Objective: To determine the difference in in-hospital mortality and length of hospital stay (LOS) after esophagectomy between the United States and England.
Background: Since 2001, complex procedures such as esophagectomy have been centralized in England, but in the United States no formal plan for centralization exists.
Methods: Patients who underwent esophagectomy for cancer between 2005 and 2010 were identified from the Nationwide Inpatient Sample (United States) and the Hospital Episodes Statistics (England). In-hospital mortality and LOS were compared.
Results: There were 7433 esophagectomies performed in 66 English hospitals and 5858 resections in 775 US hospitals; median number of resections per center per year was 17.5 in England and 2 in the United States. In-hospital mortality was greater in US hospitals (5.50% vs 4.20%, P = 0.001). In multiple regression analysis, predictors of mortality included patient age, comorbidities, hospital volume, and surgery performed in the United States [odds ratio (OR) = 1.20 (1.02-1.41), P = 0.03]. Median LOS was greater in the English hospitals (15 vs 12 days, P < 0.001). However, when subset analysis was done on high-volume centers in both health systems, mortality was significantly better in US hospitals (2.10% vs 3.50%, P = 0.02). LOS was also seen to decrease in the US high-volume centers but not in England.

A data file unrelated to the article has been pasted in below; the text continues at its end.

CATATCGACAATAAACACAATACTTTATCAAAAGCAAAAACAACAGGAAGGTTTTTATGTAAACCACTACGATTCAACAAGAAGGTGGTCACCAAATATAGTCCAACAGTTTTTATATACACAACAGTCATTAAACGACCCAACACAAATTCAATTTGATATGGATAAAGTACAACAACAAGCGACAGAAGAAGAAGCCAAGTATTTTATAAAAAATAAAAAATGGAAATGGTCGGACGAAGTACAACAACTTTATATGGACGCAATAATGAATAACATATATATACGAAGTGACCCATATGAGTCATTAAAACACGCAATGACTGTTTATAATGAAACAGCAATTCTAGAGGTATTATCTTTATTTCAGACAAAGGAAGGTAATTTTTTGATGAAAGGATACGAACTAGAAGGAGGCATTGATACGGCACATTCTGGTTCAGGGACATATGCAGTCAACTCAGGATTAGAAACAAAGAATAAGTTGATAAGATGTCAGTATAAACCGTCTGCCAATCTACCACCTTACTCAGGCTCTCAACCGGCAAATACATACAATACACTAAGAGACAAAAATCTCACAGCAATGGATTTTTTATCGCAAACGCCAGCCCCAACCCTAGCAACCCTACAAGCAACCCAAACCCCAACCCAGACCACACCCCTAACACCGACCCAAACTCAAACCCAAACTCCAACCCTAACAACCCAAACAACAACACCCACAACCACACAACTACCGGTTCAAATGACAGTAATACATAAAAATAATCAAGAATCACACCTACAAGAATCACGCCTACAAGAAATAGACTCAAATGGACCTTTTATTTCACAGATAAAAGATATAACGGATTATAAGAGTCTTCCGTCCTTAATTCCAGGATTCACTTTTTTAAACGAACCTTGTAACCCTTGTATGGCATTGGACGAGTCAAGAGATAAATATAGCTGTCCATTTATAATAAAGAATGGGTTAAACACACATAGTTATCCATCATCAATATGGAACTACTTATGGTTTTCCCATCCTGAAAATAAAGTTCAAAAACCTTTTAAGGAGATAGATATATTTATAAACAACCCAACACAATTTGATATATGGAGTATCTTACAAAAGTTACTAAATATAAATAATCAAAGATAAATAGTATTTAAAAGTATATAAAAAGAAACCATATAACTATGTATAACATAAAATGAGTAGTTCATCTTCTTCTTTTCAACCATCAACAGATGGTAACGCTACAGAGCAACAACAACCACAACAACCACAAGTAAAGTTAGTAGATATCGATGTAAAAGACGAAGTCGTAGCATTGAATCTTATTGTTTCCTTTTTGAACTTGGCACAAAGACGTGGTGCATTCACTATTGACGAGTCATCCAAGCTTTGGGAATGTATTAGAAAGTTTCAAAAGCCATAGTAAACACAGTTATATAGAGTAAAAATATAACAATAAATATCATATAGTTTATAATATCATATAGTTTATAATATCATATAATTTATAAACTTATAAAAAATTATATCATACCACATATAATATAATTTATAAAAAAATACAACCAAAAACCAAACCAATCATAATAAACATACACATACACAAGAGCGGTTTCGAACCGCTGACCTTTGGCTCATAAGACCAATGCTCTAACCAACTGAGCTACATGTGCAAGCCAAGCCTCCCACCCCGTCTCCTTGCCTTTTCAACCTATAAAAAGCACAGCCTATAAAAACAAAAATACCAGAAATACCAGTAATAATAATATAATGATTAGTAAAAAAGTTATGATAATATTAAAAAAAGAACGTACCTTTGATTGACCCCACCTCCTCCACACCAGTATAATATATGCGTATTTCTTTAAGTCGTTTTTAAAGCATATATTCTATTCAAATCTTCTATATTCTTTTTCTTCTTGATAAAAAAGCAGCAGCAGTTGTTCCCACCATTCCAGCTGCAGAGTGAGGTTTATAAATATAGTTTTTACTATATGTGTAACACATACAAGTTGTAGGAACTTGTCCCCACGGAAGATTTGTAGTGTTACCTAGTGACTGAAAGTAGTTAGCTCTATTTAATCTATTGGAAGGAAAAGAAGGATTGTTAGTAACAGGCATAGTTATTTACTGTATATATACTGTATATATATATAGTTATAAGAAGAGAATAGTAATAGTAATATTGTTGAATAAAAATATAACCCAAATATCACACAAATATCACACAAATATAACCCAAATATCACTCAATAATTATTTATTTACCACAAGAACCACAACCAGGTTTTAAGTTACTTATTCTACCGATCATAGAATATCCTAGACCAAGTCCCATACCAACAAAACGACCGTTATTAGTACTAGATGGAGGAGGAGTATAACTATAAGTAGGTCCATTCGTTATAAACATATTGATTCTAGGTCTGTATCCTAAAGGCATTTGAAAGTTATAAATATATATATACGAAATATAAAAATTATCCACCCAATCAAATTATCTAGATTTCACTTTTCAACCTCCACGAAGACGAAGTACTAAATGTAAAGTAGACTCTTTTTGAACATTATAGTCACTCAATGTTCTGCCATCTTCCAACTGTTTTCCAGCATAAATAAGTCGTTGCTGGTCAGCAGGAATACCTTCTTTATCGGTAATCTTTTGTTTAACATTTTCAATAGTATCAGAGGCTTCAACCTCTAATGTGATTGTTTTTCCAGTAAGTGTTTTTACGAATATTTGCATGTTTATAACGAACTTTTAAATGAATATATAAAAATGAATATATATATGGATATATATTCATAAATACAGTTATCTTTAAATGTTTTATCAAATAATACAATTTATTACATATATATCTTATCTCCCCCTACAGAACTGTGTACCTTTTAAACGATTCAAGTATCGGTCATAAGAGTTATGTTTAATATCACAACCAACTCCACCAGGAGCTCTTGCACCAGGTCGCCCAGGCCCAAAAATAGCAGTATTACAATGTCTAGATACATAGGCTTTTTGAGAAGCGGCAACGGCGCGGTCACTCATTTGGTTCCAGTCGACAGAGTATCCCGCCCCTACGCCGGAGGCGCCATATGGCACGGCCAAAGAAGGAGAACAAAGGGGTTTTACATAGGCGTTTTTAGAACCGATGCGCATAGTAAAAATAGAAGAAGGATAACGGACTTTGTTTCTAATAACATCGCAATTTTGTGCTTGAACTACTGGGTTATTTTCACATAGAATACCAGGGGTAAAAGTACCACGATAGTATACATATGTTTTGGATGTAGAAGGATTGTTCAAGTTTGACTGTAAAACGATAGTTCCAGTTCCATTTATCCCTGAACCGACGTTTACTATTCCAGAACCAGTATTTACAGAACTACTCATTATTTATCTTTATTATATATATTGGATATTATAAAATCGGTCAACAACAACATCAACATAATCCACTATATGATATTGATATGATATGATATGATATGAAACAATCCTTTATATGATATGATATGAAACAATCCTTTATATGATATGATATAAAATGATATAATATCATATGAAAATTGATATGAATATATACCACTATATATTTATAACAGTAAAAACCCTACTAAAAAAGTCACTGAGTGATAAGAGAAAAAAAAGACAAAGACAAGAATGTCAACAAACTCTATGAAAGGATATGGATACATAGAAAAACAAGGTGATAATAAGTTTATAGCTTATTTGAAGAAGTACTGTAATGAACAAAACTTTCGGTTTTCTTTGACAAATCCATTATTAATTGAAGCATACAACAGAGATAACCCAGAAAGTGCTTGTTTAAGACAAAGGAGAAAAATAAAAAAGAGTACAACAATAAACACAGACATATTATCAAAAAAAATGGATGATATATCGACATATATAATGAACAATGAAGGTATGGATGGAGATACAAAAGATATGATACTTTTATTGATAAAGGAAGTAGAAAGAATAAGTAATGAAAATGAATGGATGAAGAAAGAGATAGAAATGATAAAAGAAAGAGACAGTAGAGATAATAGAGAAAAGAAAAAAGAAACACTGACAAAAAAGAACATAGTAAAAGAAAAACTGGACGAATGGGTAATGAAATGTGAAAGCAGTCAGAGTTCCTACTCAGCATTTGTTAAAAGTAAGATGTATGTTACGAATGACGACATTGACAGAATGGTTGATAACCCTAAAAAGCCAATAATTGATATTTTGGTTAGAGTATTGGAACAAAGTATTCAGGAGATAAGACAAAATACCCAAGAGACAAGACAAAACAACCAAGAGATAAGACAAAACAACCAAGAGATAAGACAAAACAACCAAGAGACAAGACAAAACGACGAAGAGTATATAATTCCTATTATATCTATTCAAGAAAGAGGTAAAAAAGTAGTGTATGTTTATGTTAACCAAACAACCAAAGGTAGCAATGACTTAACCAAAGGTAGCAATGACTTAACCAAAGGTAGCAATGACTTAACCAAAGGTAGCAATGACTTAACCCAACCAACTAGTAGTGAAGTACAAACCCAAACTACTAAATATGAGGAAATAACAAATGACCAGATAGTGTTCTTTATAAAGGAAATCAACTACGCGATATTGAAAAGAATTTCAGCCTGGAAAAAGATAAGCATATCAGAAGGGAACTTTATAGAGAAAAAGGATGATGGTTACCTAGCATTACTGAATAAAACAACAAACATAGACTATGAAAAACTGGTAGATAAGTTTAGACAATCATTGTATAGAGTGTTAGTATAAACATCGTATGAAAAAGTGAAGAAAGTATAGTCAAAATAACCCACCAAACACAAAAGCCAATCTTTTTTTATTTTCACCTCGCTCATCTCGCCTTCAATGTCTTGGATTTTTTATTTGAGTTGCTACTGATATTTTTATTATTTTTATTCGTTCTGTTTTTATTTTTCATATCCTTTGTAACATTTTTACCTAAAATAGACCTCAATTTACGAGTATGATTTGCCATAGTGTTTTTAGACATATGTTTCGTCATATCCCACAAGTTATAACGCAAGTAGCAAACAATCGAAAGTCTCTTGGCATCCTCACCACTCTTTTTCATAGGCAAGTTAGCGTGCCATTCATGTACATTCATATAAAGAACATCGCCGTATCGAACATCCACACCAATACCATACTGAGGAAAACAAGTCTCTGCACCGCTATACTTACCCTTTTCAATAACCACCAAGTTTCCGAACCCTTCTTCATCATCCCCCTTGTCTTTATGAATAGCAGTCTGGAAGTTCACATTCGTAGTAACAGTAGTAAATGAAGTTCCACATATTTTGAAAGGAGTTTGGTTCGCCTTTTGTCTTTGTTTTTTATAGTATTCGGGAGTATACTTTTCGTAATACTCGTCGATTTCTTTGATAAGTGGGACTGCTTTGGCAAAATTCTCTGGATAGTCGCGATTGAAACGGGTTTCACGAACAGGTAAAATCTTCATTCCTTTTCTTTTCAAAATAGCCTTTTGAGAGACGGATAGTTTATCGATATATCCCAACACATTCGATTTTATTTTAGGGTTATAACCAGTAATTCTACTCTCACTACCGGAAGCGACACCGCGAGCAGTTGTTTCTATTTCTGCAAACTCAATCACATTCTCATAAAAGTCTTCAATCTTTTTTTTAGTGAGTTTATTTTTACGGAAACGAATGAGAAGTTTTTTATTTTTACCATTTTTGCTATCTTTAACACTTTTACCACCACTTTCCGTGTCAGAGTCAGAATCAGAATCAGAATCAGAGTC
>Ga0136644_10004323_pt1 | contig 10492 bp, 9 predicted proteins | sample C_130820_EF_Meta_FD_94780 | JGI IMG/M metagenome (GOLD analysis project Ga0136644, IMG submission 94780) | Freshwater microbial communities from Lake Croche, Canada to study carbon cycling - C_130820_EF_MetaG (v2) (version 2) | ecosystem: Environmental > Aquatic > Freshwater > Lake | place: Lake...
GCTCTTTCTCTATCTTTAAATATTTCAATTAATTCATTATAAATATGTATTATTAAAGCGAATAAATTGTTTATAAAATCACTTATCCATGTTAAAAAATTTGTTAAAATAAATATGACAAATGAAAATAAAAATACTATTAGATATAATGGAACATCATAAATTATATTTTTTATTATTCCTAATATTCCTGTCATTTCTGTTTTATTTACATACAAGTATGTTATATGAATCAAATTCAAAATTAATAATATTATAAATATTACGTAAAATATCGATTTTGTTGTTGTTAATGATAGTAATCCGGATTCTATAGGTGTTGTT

Conclusions: The findings from this international comparison suggest that centralization of high-risk cancer surgery to centers of excellence with a high procedural volume translates into an improved clinical outcome. These findings should be factored into discussions regarding future service configuration of major cancer surgery in the United States.
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